On an otherwise normal Wednesday morning, I got an exciting phone call.
The Center’s Environmental Scientist, Andrew McGowan, was heading out of the Indian River Marina and had spotted a seal. He tried quieting the boat’s engine to avoid disturbing it, offering me some hope that if I moved quickly, I might be able to spot it.
Walking along the slippery docks at the Indian River Marina, the cool January breeze made my eyes water. I strained to look through a camera lens for a whiskered face on the horizon.
When it came to the seal, I came up empty handed. But in the 30 minutes I walked along the docks, their boards still sprinkled with the morning frost where shadows had kept the sun away, I felt total peace. The water calmly rippled as gulls squawked here and there. Buffleheads gently skimmed across the water’s surface, moving as far away from me as possible. A few cormorants preened and cleaned, occasionally spreading their wings out to dry and delight me with one of my favorite birding sights.
Gulls line the docks at the Indian River Marina.
The boats have been pulled from their waterside slips at the Indian River Marina, and the nearby cabins at Delaware Seashore State Park had just a few cars out front. The visitors and tourists are few and far between this time of year–probably much more so due to the dangers of travel during the pandemic.
A bufflehead swims away from my footsteps along the docks at the Indian River Marina.
There are still quite a few visitors in the Inland Bays region during the winter months, except the visitors I’m talking about are feathered–and for this amateur backyard birder, thankfully much easier to spot and enjoy now that the trees have lost their leaves!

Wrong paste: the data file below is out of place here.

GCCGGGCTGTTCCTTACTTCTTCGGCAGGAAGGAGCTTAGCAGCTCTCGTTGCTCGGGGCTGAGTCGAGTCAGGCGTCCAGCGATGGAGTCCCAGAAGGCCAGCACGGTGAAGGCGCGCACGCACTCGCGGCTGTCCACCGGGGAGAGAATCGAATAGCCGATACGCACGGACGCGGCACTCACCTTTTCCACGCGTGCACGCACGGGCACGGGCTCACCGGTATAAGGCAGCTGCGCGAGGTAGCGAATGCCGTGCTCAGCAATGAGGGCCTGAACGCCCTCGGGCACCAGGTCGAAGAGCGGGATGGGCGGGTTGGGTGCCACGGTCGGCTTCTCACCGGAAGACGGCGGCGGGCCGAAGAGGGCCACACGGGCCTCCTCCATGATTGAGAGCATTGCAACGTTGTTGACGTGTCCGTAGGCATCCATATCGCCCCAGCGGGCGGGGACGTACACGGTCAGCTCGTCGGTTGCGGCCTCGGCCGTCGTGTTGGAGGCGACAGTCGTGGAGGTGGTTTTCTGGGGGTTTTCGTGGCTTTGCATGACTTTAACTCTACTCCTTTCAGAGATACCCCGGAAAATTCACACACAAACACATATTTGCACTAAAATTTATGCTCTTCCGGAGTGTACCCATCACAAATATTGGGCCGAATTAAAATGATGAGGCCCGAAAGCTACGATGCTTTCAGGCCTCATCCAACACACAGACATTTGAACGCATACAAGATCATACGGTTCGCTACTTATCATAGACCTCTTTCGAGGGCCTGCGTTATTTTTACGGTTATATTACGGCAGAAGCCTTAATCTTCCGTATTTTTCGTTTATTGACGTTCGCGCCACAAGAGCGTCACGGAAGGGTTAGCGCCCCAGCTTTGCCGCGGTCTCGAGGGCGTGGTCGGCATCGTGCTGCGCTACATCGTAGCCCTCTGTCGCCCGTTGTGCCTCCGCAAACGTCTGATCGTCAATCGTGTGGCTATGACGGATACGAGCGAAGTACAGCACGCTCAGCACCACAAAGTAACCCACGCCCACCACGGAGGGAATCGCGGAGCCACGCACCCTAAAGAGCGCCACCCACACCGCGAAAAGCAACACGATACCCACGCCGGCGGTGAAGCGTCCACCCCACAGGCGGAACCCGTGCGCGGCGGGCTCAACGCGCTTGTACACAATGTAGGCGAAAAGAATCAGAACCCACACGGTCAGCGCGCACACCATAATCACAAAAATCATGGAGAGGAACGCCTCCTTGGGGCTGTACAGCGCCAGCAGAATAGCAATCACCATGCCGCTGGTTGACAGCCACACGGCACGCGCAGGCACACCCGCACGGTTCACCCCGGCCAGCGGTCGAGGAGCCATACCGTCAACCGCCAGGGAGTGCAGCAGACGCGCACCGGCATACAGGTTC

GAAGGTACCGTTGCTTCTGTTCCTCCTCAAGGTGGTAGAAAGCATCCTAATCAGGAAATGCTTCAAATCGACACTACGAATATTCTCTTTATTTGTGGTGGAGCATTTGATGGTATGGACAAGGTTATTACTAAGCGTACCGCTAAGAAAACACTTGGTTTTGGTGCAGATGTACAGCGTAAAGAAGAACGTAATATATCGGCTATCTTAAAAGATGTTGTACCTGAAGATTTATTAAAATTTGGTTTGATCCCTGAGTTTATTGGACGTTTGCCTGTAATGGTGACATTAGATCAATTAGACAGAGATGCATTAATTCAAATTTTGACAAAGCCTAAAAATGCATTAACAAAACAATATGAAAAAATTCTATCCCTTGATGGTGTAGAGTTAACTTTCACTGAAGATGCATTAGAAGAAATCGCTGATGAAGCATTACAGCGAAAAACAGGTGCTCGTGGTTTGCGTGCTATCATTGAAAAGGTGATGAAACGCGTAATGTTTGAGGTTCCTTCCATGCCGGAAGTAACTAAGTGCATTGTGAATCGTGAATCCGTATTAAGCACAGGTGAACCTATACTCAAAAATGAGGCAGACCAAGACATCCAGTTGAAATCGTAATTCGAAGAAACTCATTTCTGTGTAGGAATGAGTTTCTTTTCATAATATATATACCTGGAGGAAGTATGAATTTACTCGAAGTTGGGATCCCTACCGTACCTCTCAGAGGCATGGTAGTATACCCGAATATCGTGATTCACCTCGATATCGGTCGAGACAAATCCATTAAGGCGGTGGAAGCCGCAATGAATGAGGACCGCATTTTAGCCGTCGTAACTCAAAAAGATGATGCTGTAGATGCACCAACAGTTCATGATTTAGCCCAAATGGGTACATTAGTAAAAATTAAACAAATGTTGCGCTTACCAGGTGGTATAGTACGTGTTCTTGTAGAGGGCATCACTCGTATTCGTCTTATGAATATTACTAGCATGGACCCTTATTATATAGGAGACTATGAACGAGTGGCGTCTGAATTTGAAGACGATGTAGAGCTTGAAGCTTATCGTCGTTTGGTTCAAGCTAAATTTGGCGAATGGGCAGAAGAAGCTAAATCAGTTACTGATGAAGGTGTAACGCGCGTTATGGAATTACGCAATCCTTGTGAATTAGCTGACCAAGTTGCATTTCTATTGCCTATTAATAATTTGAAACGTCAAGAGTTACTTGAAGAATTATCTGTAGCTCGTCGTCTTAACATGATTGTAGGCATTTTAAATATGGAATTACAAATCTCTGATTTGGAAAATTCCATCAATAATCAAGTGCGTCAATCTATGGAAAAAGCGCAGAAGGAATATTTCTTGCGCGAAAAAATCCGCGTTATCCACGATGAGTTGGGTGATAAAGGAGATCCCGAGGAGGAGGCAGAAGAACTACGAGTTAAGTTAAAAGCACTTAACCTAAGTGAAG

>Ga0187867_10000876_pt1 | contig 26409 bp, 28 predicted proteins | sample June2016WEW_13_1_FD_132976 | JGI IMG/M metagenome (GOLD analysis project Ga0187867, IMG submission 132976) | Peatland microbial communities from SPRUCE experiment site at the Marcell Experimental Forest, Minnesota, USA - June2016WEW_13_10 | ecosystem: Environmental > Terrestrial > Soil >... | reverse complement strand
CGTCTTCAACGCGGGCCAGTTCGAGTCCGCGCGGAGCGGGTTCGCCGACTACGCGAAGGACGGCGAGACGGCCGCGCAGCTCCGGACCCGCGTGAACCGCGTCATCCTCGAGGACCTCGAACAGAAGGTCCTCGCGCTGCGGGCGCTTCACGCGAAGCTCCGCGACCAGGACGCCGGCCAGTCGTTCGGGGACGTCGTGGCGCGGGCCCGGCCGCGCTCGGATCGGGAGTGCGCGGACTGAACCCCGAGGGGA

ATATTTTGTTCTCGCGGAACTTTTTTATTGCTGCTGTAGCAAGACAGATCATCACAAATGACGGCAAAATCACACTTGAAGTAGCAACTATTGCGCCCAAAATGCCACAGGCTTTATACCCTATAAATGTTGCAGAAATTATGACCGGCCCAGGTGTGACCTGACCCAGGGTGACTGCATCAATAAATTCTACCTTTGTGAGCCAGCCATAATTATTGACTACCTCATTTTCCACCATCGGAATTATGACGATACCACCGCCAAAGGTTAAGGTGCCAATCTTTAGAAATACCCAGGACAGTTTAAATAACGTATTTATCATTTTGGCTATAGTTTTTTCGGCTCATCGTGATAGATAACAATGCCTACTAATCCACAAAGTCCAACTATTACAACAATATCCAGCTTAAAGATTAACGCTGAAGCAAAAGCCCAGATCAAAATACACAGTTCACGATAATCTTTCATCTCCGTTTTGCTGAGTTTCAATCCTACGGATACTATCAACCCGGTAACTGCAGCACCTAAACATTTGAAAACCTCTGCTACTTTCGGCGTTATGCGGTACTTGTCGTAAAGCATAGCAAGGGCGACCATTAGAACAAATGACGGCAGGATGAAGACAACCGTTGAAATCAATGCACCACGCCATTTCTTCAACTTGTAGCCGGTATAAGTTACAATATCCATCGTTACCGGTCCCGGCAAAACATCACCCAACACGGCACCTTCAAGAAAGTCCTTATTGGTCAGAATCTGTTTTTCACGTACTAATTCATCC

There’s snow geese and eiders and loons, long-tailed ducks and short-eared owls, and this year, the Center’s Science & Restoration Coordinator, Dr. Marianne Walch, tells me, there’s also an irruption of northern finches that typically are only seen father north. Local birders have seen flocks of Pine Siskins, Purple Finches, Evening Grosbeaks, and Red Crossbills at their feeders.
An “irruption” is “a forced migration of sorts due to fluctuations in their food supply,” as the Cornell Lab at Cornell University describes it. What it means for birders in Delaware is excitement because uncommon species from way up north are heading farther south in search of food. And the Bays are just full of snacks.
This Harbor Seal was spotted in early December along the Indian River Inlet. Harbor seals migrate south from New England to enjoy some warmer waters and the fish they support from December to May each year. They can be spotted “hauling out” on beaches and rocks to warm up in the sun and rest alone or in groups. Photo by Kim Abplanalp.
This time of year, the water is also clearer because there’s less algae. The marsh plants have gone dormant, but are still holding strong against the dwindling boat wakes and never-ending tide cycles.
While we’re thrilled with the bird species we can spot — and, if you’re lucky and stay at least 150 feet away, maybe a sleepy seal sighting when they come ashore to rest — we all have to patiently wait a few more months for some of our favorites to return from deeper waters and muddy hibernation nooks.
Diamondback terrapins, blue crabs, frogs, and even some shrimp, nestle in the mud and lie dormant for months on waterways’ bottoms. Horseshoe crabs have already headed out to deeper waters to wait out winter before they return in mass to show us all what it really means to be in love under the moonlight.
While I’ll always be in love with summer days and nights, this year I’ve found a new appreciation for the spaces in between. The cool mornings and frosty blades of marsh grass have their own way of connecting us to these beautiful Bays around us. Sometimes that connection is just between your soul and the stillness in the natural world around you.
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I’m an early bird. No matter what I’ve done the night before, I’m up at 5:30 a.m. It’s a blessing and a curse. The curse is that I’m up at 5:30 a.m. … every morning! The blessing is that I have an hour or so to myself, and I usually choose to spend it outside.
Saltmarsh cordgrass on the marsh creek lit up by the rising sun.